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Lessons from our freshmen selves

It is almost 10 p.m. on a cold Sunday evening in December, and I am walking across the quad on my way home from a (somewhat frantic) Principles of Microeconomics TA review sesh, the likes of which I’ve never experienced before. It is chilly and dark, and the campus has a general “stressed out pre-finals” vibe about it. I, myself, have a general “stressed out pre-finals” vibe about me. 

It is 2019. And for some reason, all I can think to play on Spotify as I pace around campus is Juicewrld’s “Ring Ring” and Alanis Morrisette’s “Hand in My Pocket.” See the type of nervous and/or angsty vibe I’m feeling here? You can practically feel it. 

Freshman fall had been a whirlwind of an experience. The new friends and relationships, the different culture, the harsher weather — no one adjustment was too much to handle on its own, but the sum of these had thrown me in for a spin cycle (and paying for laundry was completely new). 

Things felt weighty. Like everything mattered immensely. Maybe some of this can be attributed to the sense of novelty that all my experiences carried along with them. I can still vividly remember the series of “firsts” that happened: my first home game, my first tailgate, my first SYR, my first philosophy paper, my first midterms (though I may wish to forget that last one). But even apart from that, I had a sort of first-year chip on my shoulder, not from any wrongdoing per se, but instead from the mere fact that I knew I had to prove myself. I had to live up to that Notre Dame name I had praised so highly in my admissions essays just a year before. There was a good feeling that came along with the importance I felt in even the most mundane of tasks.

My freshman year abounded with small moments that became big because they were indicative of decisions I was making on my own. I began to really consider my priorities and what truly mattered to me, on even the most minute of a scale: what I wore on Friday, if I woke up early to work out this week, the tone with which I emailed my boss or my professors, the list goes on.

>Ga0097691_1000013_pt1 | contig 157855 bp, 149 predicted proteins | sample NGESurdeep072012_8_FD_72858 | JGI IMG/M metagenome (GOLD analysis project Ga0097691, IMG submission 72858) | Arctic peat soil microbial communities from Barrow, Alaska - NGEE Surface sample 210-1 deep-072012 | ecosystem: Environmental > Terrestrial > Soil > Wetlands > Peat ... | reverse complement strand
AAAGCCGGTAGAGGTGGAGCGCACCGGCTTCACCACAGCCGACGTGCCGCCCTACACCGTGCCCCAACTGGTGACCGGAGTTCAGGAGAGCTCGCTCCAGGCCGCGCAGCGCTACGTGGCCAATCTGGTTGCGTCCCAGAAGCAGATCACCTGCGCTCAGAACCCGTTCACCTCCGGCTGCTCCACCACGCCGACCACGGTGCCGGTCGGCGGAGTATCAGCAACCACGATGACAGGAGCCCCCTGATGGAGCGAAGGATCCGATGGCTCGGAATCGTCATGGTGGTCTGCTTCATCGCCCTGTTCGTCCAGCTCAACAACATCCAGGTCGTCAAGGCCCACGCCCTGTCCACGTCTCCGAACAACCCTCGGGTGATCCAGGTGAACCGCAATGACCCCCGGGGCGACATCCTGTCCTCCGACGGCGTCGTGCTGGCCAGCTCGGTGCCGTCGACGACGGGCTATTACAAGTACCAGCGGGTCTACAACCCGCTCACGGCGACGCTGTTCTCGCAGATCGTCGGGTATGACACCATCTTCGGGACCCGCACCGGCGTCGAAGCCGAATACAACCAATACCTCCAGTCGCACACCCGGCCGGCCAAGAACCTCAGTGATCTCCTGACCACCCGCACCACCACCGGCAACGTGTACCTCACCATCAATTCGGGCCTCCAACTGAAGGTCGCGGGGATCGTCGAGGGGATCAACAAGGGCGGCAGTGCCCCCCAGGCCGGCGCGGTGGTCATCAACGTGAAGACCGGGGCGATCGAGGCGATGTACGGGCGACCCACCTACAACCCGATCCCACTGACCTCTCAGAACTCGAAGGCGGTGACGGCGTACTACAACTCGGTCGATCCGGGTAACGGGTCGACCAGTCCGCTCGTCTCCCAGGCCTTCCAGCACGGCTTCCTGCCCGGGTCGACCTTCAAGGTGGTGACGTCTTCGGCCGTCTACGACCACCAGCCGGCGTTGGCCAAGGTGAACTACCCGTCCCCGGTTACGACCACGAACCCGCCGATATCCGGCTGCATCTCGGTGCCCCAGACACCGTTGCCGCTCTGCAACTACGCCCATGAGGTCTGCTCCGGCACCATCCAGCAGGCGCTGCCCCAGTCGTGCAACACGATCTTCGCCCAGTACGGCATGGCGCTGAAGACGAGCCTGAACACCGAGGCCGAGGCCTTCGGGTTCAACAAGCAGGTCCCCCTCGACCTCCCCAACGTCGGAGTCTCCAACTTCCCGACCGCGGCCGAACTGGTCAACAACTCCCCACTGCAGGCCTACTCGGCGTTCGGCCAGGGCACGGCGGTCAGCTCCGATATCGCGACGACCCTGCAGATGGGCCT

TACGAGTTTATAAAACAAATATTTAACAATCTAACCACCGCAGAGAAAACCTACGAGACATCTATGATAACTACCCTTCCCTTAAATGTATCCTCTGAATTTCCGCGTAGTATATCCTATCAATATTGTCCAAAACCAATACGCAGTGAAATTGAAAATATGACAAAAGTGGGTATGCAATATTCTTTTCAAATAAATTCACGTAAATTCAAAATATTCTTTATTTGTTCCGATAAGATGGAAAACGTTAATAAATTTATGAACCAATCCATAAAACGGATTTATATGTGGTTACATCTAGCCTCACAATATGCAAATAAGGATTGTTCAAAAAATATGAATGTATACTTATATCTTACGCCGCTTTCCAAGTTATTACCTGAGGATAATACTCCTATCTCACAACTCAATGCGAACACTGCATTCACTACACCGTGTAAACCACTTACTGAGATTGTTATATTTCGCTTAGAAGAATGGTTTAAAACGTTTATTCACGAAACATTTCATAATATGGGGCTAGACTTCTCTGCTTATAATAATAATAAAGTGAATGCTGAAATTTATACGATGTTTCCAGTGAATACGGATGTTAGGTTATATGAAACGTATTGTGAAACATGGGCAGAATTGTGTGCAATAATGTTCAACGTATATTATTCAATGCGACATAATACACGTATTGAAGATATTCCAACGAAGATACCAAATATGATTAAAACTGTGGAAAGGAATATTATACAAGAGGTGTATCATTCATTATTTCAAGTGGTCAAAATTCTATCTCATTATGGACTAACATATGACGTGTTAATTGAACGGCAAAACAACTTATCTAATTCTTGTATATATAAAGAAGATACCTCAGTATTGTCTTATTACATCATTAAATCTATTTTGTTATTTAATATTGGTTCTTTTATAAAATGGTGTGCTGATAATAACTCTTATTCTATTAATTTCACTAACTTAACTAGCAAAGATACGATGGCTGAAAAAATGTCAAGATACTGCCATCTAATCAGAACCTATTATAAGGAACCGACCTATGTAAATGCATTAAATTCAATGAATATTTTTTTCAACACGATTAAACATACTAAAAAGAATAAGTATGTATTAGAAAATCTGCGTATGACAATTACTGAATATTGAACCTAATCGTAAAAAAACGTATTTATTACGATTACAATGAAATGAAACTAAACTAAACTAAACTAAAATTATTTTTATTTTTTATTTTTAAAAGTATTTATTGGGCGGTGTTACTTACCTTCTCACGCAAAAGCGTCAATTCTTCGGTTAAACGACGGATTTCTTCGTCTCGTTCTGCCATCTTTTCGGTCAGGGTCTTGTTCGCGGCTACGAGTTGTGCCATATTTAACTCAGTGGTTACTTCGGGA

This obviously amounted to immense stress I felt with every micro-decision I made. After all, did “sincerely” accurately reflect who I was as a person, or was “best regards” a better fit? 

This stress did come along with a lot of self-compassion, though, and somehow I was able to be patient enough with myself and allow myself the time and space to make mistakes, knowing I’d have three more years to fix them and really hone my email sign-offs, amidst other things.

Now, a few years later, I’m learning from different mistakes, and the pressure is still turned to a 10. But I’ve noticed I am a lot less patient with myself. There’s an added “you should know this by now,” a judgment that has tacked on with time that is not conducive to a true growth mindset. 

After this reflection, inspired by when “Hand in My Pocket” came on after shuffling my Spotify liked songs while walking to class, I want to make sure my lessons from my freshman self are not merely constructions of nostalgia or an oversimplification of what times really were like back then. I want to make sure there’s something material I can actually take away from 2019 Alexa. 

And I think that every now and then, it’s important to take a step in the shoes of my freshman self, to adopt the viewpoint of my younger, more nervous and turbulent alter ego to remember a couple things.

Firstly, the small efforts we make here on this campus and here in this world matter. Conversations with a professor in office hours, whether or not we did that one reading for theology, the people we wave to on our way to SDH — these little actions and decisions can carry a small but beautiful weight to them that can leave a mark on us and others long after they’re carried out. They can be a reflection of our integrity and of what we value.

And secondly, although even the little things carry a weight to them, it is important to remember that we are human, and we make mistakes. A cliché at this point, maybe, but remembering to not cast aspersions on myself after erring and just allowing myself to take things in stride has made a huge difference in my life.

Now, if you’ll allow me, I’d like to bring TikTok into this column, as I have oft-done (and as is my right!) When the trend of “being the main character” came about, I dismissed it as some sort of appeal to internal narcissism. But now, after going through this vivid flashback or montage of freshman year, I kind of see the light. Things feel nice and concise when we pretend we’re in a movie.

In the spirit of romanticizing our lives, let’s take this first-year throwback’s lessons into our slightly more mature adult lives. We are, after all, still in the freshman phase of our adulthood. 

Alexa Schlaerth is a junior at the University of Notre Dame studying anthropology and linguistics. When she’s not slamming hot takes into her laptop keyboard, she can be found schooling her peers in the daily Wordle and NYT mini crossword, rewatching South Park or planning her next backpacking trip. As an Angeleno, Alexa enjoys drinking overpriced, non-dairy iced lattes and complaining about traffic because it’s “like, totally lame.” Alexa can be reached on Twitter at @alexa_schlaerth or via email at aschlaer@nd.edu.